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Working practices lag technology adoption
01 April 2008
View from the Top: Gareth Williams of Interoute. Businesses have been quick to adopt new technologies to promote the efficiency of executives over the last decade, but there's still further benefits to be gained
Gareth Williams: technology helps with personal
productivity but there's no effect on working hours
Much is made in the media of the UK being a place of long
working hours and stress. Best-practice working and time
efficiency is high on the agenda of all organisations, yet the
UK bosses are still working longer than their counterparts
elsewhere in Europe, according to a survey by Interoute of
1,050 C-level executives across seven European countries.
Communication technologies across the world have brought
tremendous efficiencies to business. With a firm eye on cost
control, companies have been quick to embrace new technologies,
reaping the financial and personal productivity benefits that
The rate of adoption of technology over the last decade has
been prolific. Our survey into communications technology usage
in Europe found that Instant Messenger is used by 56% of
respondents, the mobile phone is close to saturation, telephone
and voice conferencing are day-to-day tools for more than 37%
of business and voice over IP penetration is around a
Between 2006 and 2007 Interoute itself cut travel by 35%
despite growing its headcount by more than 100 people, thanks
to the roll-out of video conferencing. Moves such as this are
leading to a truly borderless European society, where
communications knows no boundaries and enhancing the clout of
European businesses in the global market place.
But while businesses have been quick to benefit, individuals
are not yet feeling the impact on their working week —
at least in terms of working hours. This is in spite of
technologies that are designed to help with personal
According to the Interoute study, 34% of professionals work
more than 60 hours a week, with more than 55% saying that
working hours had increased rather than decreased since
Business culture and trust still has some way to go to catch up
with the pace of technology over the last decade. It's now
possible to eliminate what would otherwise be dead time at
airports on trains, and in hotels.
Breaking down boundaries
Virtual private networks extend the reach of a local area
network over the internet so that a user is able to access the
same applications and services as if they were in an office.
Voice over IP releases a phone from the desktop and calls can
be routed to a soft phone on a PC, a mobile or a home
And technologies such as instant messaging that enable real
time conversations online and video or web conferencing help
cut down on meetings and the need to travel to different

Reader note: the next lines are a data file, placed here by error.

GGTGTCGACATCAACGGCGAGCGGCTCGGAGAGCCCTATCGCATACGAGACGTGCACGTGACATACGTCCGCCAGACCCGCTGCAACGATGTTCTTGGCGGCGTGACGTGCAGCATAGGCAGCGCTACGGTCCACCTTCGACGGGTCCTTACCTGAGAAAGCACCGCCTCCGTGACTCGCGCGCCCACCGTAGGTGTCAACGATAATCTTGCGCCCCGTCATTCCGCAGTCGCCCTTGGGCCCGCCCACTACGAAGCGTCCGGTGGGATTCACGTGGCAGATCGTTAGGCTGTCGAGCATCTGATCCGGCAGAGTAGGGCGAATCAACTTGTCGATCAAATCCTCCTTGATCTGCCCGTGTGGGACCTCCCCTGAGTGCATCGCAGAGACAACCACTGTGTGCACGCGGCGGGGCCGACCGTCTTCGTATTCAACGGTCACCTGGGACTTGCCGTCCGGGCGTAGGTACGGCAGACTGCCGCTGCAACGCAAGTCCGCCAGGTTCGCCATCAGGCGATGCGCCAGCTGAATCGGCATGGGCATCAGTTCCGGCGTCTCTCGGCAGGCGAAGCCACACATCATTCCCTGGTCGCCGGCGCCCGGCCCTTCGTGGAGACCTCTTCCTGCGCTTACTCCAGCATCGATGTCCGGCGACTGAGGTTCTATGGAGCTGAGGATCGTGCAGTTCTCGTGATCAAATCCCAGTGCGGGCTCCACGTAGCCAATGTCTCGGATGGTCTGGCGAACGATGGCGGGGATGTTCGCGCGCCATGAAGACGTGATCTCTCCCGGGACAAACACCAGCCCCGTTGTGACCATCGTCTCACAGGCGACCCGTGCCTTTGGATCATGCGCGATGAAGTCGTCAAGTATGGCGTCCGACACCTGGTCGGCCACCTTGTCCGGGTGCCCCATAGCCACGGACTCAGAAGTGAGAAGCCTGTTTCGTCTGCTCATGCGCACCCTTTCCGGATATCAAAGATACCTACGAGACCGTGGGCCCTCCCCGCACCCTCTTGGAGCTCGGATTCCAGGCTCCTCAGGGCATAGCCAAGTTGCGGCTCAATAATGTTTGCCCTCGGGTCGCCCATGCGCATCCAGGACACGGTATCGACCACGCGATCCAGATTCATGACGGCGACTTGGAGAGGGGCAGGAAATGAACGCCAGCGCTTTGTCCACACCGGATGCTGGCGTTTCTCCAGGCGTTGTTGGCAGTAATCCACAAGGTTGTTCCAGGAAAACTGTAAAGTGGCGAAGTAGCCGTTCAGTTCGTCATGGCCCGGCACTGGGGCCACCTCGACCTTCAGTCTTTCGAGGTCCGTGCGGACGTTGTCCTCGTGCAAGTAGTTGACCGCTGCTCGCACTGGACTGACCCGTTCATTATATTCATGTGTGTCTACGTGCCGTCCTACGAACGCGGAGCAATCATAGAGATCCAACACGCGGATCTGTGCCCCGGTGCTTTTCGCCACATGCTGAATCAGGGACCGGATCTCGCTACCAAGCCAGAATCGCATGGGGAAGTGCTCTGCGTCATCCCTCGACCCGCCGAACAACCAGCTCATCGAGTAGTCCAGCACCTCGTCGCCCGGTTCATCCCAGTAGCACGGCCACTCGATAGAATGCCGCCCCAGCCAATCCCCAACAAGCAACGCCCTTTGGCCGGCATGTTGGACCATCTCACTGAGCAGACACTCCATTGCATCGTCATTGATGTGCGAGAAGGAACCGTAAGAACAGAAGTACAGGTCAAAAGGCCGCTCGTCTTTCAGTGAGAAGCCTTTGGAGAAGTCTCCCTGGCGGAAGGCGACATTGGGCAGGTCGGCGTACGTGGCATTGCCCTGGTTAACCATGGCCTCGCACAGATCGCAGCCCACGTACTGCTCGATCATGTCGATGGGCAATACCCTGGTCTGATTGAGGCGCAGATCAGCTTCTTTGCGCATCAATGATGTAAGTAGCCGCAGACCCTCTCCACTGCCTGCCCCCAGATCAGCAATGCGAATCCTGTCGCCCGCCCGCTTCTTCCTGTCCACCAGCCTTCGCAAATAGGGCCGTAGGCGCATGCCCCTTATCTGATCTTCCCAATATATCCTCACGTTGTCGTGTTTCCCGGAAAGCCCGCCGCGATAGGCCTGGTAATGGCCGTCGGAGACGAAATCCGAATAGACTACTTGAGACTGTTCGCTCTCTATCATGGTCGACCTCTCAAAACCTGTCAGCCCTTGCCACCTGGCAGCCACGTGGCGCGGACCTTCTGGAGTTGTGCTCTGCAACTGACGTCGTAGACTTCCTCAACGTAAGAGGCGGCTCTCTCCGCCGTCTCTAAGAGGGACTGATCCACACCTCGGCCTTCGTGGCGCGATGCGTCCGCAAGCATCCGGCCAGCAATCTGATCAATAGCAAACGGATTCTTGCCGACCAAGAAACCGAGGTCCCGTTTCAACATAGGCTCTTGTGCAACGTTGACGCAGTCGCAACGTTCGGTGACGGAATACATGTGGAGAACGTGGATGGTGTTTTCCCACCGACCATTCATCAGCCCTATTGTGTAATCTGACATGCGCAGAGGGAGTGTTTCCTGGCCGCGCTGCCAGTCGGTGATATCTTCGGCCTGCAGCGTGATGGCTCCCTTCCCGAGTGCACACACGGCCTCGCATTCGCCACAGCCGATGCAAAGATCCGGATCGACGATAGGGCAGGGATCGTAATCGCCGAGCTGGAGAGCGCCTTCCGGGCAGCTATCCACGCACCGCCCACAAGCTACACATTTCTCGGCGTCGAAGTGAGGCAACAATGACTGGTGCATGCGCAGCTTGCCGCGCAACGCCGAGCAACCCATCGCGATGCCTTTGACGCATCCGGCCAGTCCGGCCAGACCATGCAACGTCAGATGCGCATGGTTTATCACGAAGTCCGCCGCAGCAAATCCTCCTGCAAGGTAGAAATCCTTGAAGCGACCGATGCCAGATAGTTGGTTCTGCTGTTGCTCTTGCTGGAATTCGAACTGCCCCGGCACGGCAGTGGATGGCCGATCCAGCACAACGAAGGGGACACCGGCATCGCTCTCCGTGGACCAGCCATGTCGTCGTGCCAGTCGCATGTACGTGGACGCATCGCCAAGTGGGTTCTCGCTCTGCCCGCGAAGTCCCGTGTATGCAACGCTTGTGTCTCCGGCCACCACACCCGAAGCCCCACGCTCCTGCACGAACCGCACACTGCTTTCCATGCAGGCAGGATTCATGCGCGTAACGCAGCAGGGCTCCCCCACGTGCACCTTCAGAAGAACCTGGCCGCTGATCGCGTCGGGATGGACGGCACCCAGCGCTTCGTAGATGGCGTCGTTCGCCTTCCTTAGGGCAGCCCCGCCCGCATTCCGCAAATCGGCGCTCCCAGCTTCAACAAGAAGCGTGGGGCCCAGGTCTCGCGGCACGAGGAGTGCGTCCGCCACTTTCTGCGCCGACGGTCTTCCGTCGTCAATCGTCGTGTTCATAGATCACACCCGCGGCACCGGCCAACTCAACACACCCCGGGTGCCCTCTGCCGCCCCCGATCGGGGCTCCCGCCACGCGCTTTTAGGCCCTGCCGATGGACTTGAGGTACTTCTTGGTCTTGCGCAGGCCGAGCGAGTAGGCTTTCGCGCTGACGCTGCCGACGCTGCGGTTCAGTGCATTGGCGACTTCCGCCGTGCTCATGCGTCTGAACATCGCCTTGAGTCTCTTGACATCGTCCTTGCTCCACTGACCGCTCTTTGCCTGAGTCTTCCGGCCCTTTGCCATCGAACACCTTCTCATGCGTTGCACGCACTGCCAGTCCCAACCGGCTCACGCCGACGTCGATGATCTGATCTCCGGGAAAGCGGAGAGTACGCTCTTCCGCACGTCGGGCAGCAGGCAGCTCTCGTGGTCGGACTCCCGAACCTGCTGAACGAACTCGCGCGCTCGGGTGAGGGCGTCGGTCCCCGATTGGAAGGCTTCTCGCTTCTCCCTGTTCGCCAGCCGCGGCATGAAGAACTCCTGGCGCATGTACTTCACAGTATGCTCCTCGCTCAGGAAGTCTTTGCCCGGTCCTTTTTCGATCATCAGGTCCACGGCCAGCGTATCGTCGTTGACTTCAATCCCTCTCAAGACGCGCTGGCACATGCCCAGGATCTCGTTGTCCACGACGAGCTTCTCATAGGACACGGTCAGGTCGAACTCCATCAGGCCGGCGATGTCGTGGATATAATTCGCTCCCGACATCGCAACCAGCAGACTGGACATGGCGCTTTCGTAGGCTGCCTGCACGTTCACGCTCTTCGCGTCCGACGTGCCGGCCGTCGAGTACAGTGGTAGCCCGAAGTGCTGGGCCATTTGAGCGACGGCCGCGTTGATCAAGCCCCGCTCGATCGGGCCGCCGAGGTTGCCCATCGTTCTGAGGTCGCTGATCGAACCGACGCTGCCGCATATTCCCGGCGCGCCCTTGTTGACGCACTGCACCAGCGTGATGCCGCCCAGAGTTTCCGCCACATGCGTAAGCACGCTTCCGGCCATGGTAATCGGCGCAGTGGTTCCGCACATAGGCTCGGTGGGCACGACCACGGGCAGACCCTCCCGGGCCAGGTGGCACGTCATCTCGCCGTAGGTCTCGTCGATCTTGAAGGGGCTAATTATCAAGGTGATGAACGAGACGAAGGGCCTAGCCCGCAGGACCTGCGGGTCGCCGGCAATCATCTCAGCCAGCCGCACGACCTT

The Interoute study found that more than 70% of respondents
believed that adopting modern business communication tools had
reduced the amount of time they spend liaising in person with
colleagues, partners and customers.
That is not to say that technology could ever eliminate the
need for direct contact. Sales, new introductions and line
management are among some of the relationship-based meetings
that need to be done face-to-face. Likewise any situation where
there is a need to address conflict or a sensitive issue.
There are plenty of superb examples of best practice. Forward
looking organisations have used communications technology to
embrace flexible working, removing boundaries and enabling
employees to split their time between working from home, on the
road or in an office, eliminating travel time and removing many
of the day-to-day distractions of an office.
Security and environmental benefits
But there are other often unforeseen benefits. Technology to
support flexible working provides an excellent defence against
unforeseen events and can go some way to reducing business's
carbon footprint and money spent on travel.
Recent strikes in Paris and delays to renewal works at
Liverpool Street station, the key entry point to London had a
massive impact on the productivity of both cities. But
employees who were set up for remote working were able to
continue at home unaffected.
Reducing travel has further benefits. The survey found that
video conferencing and instant messaging have helped reduce
carbon footprints. It's good for the environment: 65% of
respondents to the study from across Europe indicated that
technology had helped them reduce their carbon footprint and
video conferencing usage has increased 17% in seven years, with
nations such as the UK and Germany embracing it the most.
Communication technology has delivered firmly in terms of
financial benefit, flexibility and personal productivity.. But
to realise the maximum potential of such innovative business
tools, speed and reliability is of the essence.
Business leaders need to have faith in the tools at their
disposal and this is why more and more organisations demand
pan-European IP coverage. GTB
Gareth Williams is CEO of Interoute
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